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Fuel Company of Rosatom (TVEL)

  • Location
    Moscow
  • Type
    Nuclear-Fuel Fabrication
  • Facility Status
    Operational

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In 1991, the Soviet Ministry of Atomic Energy and Industry established TVEL as part of TVEL Corporation. 1 AtomRedMetZoloto acquired TVEL’s uranium exploration and mining ventures in 2007. As of 2011, all four of Russia’s uranium enrichment facilities operate under TVEL, and it is responsible for Russia’s uranium conversion, enrichment, and nuclear fuel fabrication. 2

The company operates its main uranium conversion facility in Angarsk as part of the Angarsk Electrolysis & Chemical Combine (AECC). This complex provides a foundation for the development of the International Uranium Enrichment Center (IUEC). 3

TVEL manufactures 17% of the world’s consumed nuclear fuel, and produces Western PWR fuel for the global market. The two TVEL fuel fabrication plants, TVEL-MSZ and TVEL-NCCP, located in Elektrostal and Novosibirsk respectively, provide fuel for 74 Russian and international nuclear power plants, in addition to numerous research reactors. 4 In 2010, TVEL won a contract to build a fuel fabrication plant in Ukraine, which is expected to come online in 2013. 5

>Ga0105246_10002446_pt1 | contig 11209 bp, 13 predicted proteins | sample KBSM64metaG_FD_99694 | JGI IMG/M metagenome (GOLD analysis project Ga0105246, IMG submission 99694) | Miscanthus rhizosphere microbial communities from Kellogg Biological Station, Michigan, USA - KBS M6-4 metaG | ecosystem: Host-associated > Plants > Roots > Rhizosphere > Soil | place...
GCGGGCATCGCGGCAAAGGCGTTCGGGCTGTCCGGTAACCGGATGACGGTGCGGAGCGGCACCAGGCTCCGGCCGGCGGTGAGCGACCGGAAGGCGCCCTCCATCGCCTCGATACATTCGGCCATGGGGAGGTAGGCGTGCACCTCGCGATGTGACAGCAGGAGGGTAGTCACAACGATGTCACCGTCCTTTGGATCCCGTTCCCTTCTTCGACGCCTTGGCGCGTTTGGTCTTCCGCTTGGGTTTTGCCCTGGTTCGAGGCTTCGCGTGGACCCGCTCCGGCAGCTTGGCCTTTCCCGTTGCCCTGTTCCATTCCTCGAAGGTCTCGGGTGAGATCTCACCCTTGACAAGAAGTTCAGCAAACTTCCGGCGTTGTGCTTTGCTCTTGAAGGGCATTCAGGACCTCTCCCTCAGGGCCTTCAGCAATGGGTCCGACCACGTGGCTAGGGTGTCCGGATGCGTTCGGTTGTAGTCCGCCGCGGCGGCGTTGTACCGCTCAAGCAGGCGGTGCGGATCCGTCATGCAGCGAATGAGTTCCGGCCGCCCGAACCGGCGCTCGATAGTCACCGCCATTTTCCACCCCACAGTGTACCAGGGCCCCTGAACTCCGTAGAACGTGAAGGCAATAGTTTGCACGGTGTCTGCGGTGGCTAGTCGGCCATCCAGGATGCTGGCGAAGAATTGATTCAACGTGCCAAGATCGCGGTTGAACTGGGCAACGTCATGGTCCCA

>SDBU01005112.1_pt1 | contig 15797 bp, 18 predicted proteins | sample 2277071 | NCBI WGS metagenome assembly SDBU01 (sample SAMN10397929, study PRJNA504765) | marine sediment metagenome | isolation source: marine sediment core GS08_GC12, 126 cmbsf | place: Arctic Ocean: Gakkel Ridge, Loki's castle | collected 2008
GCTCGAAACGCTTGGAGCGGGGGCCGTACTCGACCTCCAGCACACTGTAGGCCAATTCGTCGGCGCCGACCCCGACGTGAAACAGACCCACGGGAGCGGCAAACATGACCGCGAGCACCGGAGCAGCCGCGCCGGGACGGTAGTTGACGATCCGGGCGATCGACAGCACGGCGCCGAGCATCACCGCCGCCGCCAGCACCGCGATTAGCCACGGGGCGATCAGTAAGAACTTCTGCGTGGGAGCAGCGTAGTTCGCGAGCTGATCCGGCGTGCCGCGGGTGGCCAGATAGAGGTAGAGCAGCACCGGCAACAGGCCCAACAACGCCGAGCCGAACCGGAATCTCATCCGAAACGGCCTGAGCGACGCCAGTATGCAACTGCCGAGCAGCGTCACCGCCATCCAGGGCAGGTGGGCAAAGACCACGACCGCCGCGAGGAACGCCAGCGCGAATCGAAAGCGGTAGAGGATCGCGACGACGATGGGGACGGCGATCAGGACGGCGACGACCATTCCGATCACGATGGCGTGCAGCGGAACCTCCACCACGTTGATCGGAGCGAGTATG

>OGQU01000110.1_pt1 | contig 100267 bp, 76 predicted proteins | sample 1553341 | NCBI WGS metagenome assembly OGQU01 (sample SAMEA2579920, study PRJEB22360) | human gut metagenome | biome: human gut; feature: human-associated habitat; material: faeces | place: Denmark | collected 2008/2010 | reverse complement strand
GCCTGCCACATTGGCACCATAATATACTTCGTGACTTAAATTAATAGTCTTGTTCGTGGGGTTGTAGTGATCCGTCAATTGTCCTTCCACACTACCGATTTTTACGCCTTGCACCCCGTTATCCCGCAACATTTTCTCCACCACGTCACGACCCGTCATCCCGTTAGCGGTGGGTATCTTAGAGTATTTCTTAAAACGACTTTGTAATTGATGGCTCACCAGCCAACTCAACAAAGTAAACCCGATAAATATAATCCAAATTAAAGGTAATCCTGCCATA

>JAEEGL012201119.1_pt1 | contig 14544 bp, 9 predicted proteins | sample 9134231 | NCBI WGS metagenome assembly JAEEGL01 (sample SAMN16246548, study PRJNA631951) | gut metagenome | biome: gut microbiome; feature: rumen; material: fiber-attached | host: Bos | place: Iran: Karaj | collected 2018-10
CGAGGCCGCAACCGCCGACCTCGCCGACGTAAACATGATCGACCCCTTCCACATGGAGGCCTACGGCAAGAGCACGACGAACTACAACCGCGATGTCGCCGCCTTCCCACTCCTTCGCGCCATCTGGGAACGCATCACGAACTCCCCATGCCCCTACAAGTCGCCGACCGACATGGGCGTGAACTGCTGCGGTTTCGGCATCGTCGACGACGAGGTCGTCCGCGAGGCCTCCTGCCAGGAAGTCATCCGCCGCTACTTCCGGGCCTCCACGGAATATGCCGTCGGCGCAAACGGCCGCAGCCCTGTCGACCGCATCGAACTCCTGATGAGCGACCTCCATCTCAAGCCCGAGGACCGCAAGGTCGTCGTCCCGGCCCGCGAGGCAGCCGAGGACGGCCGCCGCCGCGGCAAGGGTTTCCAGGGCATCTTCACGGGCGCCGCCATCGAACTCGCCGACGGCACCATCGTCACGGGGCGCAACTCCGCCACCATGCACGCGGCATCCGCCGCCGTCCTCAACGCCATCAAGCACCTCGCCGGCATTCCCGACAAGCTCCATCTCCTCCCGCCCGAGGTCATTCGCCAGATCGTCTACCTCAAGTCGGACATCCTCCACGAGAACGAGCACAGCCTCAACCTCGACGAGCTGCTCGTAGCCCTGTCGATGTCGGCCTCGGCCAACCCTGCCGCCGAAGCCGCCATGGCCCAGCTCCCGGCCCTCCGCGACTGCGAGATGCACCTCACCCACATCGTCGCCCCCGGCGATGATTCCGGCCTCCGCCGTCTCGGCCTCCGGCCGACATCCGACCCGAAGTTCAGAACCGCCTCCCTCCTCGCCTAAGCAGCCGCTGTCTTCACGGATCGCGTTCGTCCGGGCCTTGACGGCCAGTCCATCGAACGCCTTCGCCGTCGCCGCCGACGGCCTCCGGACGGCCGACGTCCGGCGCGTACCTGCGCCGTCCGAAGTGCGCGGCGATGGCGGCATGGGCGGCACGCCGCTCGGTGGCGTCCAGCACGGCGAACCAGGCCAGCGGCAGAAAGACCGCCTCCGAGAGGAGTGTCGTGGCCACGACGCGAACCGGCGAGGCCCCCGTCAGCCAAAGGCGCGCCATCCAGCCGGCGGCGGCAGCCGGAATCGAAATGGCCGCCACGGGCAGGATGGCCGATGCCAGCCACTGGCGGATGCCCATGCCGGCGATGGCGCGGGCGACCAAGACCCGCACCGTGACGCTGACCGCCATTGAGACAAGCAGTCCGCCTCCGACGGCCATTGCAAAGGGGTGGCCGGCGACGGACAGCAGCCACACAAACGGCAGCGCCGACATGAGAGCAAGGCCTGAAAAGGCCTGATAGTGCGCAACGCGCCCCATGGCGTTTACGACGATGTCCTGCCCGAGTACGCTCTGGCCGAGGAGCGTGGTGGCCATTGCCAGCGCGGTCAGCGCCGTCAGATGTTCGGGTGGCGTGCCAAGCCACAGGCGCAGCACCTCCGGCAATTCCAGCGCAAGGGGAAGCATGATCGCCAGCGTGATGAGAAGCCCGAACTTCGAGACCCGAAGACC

Glossary

Uranium
Uranium is a metal with the atomic number 92. See entries for enriched uranium, low enriched uranium, and highly enriched uranium.
Enriched uranium
Enriched uranium: Uranium with an increased concentration of the isotope U-235, relative to natural uranium. Natural uranium contains 0.7 percent U-235, whereas nuclear weapons typically require uranium enriched to very high levels (see the definitions for “highly enriched uranium” and “weapons-grade”). Nuclear power plant fuel typically uses uranium enriched to 3 to 5 percent U-235, material that is not sufficiently enriched to be used for nuclear weapons.
Research reactor
Research reactor: Small fission reactors designed to produce neutrons for a variety of purposes, including scientific research, training, and medical isotope production. Unlike commercial power reactors, they are not designed to generate power.

Sources

  1. “История” History, Топливная компания «Росатома» (ТВЕЛ) Fuel Company of Rosatom (TVEL), www.tvel.ru.
  2. “Russia's Nuclear Fuel Cycle,” World Nuclear Association, April 2014, www.world-nuclear.org.
  3. “Uranium Conversion and Enrichment,” JSC Atomenergoprom Website, www.atomenergoprom.ru.
  4. “Russia's Nuclear Fuel Cycle,” World Nuclear Association, April 2014, www.world-nuclear.org.
  5. “Nuclear Power in Ukraine,” World Nuclear Association Website, March 2014, www.world-nuclear.org.

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